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Ellie Oldach

Ellie Oldach has written 8 posts for oceanbites
Corals and scuba diver underwater

How to Plan a Marine Protected Area

The start of a new decade offers a chance to reflect on the past. We’ve missed our target conservation goals for global marine protected areas (MPAs), but maybe — just maybe — we’ve learned some important lessons about ocean governance along the way. In a recent paper, authors trace the history of MPA development in […]

Seafood market with distancing

No Time to Waste for U.S. Seafood

Impacts of COVID-19 are rippling through U.S. seafood systems. Understanding those impacts is critical for directing aid. But typical research can lag years behind a crisis, and conclusions can come too late to help. Recognizing the need for speed, a team of seafood researchers took a creative approach to track COVID-19 impacts in (almost) real-time… […]

promotional image from Eat Seafood America campaign

Fisheries and COVID-19: It’s stormy out there

As the pandemic continues to ripple across communities, the commercial fishing industry faces a number of particular challenges. There’s a lot we still don’t know, but it’s already clear that navigating COVID-19 will be no simple feat. Ellie OldachHello! I’m a third-year PhD student at University of California, Davis, in the Center for Environmental Policy […]

shark warning sign and contemplative swimmer by ocean

Surf’s up! Drones are, too

Australia’s coast is a beloved spot for surfing and swimming. It’s also home to sharks, and these ocean activities can bring people into unwanted contact with the toothy ocean giants. Drone surveillance offers a shark-friendly way to keep swimmers safe. But does this strategy have the public support it needs to get off the ground? […]

Who do you talk to about marine biosecurity, mate? Social networks matter in managing Australia’s ocean pests

Scientists in Australia recently mapped the nation’s biosecurity community as a social network, revealing key characteristics that help and hinder marine pest control. Ellie OldachHello! I’m a third-year PhD student at University of California, Davis, in the Center for Environmental Policy and Behavior. My research focuses on how coastal communities make decisions around climate change […]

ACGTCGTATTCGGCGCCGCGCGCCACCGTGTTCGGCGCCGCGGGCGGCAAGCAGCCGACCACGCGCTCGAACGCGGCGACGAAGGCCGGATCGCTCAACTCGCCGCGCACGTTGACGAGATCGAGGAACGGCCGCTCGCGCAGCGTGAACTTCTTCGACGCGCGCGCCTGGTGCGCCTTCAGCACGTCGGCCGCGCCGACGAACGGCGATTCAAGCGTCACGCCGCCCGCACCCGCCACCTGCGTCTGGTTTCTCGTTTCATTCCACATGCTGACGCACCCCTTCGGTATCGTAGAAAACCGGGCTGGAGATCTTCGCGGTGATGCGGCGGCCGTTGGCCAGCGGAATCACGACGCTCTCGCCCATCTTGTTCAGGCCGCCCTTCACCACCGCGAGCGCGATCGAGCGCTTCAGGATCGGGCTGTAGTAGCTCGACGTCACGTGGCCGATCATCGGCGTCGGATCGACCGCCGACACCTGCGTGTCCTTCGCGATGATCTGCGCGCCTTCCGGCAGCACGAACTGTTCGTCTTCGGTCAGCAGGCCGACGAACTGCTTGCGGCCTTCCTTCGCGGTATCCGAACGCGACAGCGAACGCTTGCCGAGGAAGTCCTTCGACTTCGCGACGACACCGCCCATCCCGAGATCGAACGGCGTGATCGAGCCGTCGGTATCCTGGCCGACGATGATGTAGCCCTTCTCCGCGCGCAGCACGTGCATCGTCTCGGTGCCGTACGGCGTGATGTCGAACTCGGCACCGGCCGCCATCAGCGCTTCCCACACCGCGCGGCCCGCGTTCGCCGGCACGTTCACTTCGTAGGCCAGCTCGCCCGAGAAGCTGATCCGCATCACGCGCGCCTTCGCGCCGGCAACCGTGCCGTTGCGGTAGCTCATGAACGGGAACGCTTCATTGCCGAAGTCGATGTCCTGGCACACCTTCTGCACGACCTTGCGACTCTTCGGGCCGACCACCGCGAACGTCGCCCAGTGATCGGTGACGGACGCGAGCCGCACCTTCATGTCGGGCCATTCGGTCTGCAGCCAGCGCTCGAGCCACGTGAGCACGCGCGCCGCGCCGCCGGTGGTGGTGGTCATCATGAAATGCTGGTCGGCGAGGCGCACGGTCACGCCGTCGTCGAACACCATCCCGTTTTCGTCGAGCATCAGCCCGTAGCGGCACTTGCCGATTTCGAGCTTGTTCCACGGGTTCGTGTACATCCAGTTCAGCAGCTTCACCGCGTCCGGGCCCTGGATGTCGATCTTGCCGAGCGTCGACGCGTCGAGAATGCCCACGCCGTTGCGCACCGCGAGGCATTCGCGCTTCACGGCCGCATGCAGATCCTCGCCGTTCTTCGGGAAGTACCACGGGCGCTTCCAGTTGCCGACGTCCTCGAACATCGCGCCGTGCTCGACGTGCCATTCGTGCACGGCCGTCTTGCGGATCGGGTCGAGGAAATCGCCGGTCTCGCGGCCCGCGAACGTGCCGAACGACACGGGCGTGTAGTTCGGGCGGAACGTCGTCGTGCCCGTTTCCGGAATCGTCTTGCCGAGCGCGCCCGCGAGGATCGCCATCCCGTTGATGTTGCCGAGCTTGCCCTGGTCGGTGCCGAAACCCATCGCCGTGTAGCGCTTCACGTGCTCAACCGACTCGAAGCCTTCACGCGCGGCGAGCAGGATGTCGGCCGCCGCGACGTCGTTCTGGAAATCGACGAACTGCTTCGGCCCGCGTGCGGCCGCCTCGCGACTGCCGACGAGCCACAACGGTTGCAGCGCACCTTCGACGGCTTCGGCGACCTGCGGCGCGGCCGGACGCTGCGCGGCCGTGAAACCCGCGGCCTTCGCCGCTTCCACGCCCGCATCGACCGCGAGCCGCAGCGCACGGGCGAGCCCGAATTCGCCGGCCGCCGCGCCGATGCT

Be careful what you fish for: Using protected areas to save lobster claw size

Fishing doesn’t just remove fish from the sea– it can also change the evolutionary trajectory of a species. For lobster, fishing pressure is driving populations to have smaller and smaller claws. Could marine protected areas (MPAs) rescue the large-clawed trait of the lobsters we love? Ellie OldachHello! I’m a third-year PhD student at University of […]

Ocean and night sky

How do you share an octillion? Ensuring equitable access to the ocean genome

There are 3 octillion species in the ocean. The staggering amount of genetic material these species contain could offer answers to some of society’s great challenges, holding keys to curing cancer or reducing greenhouse gas emissions. The problem? Countries with less access to the financial and technical investment needed to explore this material are left […]

Map with shipping corridors

How do we navigate a climate-changed sea? By getting Inuit perspectives on the map.

Climate change is impacting the waters of Arctic Canada. As ice cover declines, interest in using these routes for international trade and shipping is increasing. However, increasing ship traffic has real implications for the health of the people and wildlife of this area. Inuit communities took part in the Canadian government’s planning process to ensure […]

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    Leveling up - did you know that crabs have a larval phase? These are both porcelain crabs, but the one on the right is the earlier stage. It’s massive spine makes it both difficult to eat and quite conspicuous in
  • by oceanbites 1 week ago
    This week for  #WriterWednesday  on  #Oceanbites  we are featuring Cierra Braga. Cierra works ultraviolet c (UVC) to discover how this light can be used to combat biofouling, or the growth of living things, on the hulls of ships. Here, you
  • by oceanbites 2 weeks ago
    This week for  #WriterWednesday  at  #Oceanbites  we are featuring Elena Gadoutsis  @haysailor  These photos feature her “favorite marine research so far: From surveying tropical coral reefs, photographing dolphins and whales, and growing my own algae to expose it to different
  • by oceanbites 1 month ago